This is sort of the opposite of the Day 9 question. Most RPGs work for this, unless they are specifically designed for short play. What really matters is how engaged everyone at the table is, and whether you’re tracking what has gone on from episode to episode so dangling plot threads and interesting NPCs can be reincorporated in play, making the GM’s life easier (the adventures write themselves) and the players’ actions more important (they impact the game world.)
That said, some games make it particularly easy for me, because the mechanics are light enough that statting more NPCs and creating new locations and plots does not create a burden on the GM. I particularly like games based on Fate Accelerated (like War of Ashes or Dresden Files Accelerated), PDQ (like Truth & Justice, Jaws of the Six Serpents, or The Zorcerer of Zo), or Heroquest (like Mythic Russia or of course Glorantha.) Some (not all) games Powered by the Apocalypse work well for this style of play, like Dungeon World or Monster of the Week.
13. Describe a game experience that changed how you play.
I first started gaming when I got to university, which had a big game club. Every week the club’s meeting night looked like a mini-convention; you could browse the offerings and play whatever sounded interesting—AD&D, Gamma World, MERP, Diplomacy, 007, Traveller, Top Secret, Star Trek… I acquired the mindset that you pick a game and then find players for it. For years I looked at game store bulletin boards for specific games, or advertised to recruit players for specific games.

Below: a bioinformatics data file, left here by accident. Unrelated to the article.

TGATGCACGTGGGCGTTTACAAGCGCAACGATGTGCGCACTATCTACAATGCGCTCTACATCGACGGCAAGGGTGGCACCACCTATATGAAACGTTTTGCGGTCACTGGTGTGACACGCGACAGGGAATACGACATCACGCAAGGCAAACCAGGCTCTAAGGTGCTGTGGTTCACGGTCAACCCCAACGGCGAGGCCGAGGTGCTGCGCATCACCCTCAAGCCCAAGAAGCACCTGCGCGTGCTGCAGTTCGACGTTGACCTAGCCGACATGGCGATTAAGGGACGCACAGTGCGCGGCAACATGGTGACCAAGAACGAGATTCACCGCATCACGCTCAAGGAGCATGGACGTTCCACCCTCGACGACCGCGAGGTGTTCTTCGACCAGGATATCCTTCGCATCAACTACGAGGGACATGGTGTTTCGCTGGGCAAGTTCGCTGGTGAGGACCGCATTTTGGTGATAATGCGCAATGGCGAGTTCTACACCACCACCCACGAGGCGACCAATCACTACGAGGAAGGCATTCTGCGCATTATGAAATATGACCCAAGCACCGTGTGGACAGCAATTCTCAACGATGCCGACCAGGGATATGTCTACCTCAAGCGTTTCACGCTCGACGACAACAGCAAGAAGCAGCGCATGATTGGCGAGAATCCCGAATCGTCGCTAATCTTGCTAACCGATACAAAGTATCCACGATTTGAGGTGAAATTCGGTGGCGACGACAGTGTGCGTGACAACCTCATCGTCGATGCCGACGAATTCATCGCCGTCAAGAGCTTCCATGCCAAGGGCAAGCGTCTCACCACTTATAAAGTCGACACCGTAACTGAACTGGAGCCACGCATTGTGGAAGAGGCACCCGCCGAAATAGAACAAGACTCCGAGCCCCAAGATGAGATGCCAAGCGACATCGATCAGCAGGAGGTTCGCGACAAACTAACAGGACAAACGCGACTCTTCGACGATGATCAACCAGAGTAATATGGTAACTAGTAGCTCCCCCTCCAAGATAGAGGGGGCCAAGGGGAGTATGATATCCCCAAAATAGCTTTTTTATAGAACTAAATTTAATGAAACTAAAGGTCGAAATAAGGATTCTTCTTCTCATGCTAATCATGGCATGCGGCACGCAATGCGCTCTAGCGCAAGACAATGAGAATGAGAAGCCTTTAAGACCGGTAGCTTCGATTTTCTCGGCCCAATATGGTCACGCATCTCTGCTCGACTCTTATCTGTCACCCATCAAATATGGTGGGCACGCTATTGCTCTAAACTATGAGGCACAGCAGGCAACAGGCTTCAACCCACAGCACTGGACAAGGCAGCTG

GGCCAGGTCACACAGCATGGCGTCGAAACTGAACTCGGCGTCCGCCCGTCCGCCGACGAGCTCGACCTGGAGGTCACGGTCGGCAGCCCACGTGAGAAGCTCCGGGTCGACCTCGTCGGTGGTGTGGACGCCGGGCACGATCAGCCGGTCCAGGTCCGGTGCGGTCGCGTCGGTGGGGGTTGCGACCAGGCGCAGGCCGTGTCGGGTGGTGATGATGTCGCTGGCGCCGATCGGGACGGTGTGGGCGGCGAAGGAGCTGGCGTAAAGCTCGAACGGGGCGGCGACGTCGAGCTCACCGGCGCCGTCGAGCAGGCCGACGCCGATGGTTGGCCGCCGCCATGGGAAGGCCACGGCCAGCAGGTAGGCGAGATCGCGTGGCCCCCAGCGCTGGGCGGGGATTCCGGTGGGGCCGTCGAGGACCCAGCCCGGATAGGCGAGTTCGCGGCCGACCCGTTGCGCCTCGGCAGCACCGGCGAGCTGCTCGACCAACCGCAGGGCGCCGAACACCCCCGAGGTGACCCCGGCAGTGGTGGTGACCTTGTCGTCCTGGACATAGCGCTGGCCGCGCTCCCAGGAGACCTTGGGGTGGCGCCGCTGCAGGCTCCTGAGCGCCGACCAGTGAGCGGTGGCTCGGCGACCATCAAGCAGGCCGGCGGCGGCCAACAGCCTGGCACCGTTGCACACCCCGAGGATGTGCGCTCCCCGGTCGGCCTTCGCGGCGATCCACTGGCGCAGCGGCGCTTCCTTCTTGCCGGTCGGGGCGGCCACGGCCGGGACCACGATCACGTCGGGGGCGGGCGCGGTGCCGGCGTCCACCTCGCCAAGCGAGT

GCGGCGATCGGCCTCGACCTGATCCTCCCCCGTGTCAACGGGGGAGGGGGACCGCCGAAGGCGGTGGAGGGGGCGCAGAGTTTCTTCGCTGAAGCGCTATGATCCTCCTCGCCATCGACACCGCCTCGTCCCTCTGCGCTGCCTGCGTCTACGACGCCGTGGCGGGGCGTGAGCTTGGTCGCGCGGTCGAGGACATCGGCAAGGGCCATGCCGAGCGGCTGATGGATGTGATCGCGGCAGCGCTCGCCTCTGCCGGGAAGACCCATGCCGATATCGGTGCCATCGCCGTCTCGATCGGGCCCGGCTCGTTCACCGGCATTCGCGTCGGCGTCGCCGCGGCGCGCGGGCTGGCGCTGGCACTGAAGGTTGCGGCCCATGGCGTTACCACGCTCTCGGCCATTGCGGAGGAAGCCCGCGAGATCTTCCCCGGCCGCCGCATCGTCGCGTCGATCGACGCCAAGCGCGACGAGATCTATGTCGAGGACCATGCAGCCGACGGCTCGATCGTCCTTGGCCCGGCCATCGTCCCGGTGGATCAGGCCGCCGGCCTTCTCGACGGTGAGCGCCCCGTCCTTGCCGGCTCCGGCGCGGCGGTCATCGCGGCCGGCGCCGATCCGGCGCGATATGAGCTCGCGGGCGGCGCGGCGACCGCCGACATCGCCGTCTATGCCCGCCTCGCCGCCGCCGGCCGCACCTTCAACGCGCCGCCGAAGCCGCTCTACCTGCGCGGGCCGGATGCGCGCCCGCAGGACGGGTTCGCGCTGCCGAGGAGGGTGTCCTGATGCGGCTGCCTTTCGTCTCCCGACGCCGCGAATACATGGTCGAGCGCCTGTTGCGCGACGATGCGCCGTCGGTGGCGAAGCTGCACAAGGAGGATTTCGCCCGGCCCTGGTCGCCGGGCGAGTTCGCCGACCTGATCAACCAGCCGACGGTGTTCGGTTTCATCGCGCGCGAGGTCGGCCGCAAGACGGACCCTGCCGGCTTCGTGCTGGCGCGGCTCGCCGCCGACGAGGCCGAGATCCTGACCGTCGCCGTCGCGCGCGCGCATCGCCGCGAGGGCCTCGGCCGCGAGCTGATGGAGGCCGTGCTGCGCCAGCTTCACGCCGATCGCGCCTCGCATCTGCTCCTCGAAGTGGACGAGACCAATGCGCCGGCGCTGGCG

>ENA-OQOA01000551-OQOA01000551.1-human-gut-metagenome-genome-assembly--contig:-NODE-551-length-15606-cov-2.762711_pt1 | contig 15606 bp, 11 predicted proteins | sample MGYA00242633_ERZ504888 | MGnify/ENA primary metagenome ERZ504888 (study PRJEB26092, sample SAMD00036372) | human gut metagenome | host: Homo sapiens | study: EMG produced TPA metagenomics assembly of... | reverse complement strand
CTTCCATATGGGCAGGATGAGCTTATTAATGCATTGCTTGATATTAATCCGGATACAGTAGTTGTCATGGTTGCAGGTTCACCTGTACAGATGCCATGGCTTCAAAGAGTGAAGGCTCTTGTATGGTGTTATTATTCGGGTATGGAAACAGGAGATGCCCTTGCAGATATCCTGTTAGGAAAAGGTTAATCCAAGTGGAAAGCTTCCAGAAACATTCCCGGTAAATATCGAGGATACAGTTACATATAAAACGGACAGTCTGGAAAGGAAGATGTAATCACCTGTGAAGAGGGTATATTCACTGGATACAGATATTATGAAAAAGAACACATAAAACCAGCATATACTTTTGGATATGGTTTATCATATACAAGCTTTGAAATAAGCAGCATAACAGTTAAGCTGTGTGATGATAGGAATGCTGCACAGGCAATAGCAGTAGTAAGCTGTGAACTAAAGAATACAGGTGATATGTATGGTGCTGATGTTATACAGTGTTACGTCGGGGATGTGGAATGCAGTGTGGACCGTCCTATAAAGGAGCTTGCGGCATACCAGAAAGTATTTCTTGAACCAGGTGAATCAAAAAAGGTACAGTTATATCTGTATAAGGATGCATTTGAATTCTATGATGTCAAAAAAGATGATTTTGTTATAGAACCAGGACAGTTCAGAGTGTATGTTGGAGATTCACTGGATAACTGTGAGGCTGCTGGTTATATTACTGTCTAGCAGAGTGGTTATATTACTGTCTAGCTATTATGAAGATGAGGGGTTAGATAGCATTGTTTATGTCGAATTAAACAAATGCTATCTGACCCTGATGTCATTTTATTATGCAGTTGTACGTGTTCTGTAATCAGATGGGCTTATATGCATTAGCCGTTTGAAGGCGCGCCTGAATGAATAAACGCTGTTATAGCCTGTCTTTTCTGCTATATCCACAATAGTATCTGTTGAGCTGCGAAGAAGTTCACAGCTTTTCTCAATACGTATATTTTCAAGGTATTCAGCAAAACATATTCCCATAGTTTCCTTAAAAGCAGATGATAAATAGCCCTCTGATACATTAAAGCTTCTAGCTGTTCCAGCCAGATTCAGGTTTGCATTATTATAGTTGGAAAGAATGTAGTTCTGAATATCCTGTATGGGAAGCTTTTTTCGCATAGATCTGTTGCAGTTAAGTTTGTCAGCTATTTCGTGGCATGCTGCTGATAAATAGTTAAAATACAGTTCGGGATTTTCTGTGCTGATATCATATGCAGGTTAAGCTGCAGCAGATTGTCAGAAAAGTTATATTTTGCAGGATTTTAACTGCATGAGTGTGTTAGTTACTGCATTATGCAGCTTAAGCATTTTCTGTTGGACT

It was not so bad when I was in big urban areas with lots of gamers but when my husband and I moved to a more rural area for a few years, the choices became limited; you could practically know every gamer by name. Edmund and I found ourselves gaming with a number of guys who were tolerable but not in any way friends. Continue reading “RPG a Day: We’re Not Gonna Take It…”
12. Which RPG item has awesomely inspiring interior art?
I love good RPG art, but I know my tastes aren’t necessarily those of the majority of gamers. For example, I prefer pencil or ink line art and sketches to painterly renderings, and watercolours to airbrush work. But let me pick a few recent examples of interior art I love. To even out the playing field, I will exclude games based on licensed properties. To narrow that field, I will also select from recently published games, and I will pick items that I feel have been underappreciated.
Atlantis: The Second Age (Khepera Publishing)
Continue reading “RPG a Day: Beautiful Inside”
11. Which ‘dead game’ would you like to see reborn?
Ah, many are the older games I miss for setting, few are the ones I miss for system!
As I mentioned in older posts, I would really like to see SkyRealms of Jorune reborn with a modern system. It has appeared with three different systems, none of which are worth lingering over; but the setting was wonderful and the evocative art of Miles Teves gave it unique character.
In fact, Teves was the second of three authors listed in the first and second editions, unusual visibility for an art director and artist. It was well earned; the art was key in creating a unified setting “feel” and its memorable style—more reminiscent of 18th and 19th century travelogues than of contemporary role-playing games. So to please me, a reborn version would need to be illustrated with high-quality reproductions of Teves’ art. Continue reading “RPG a Day: Like the Phoenix Reborn”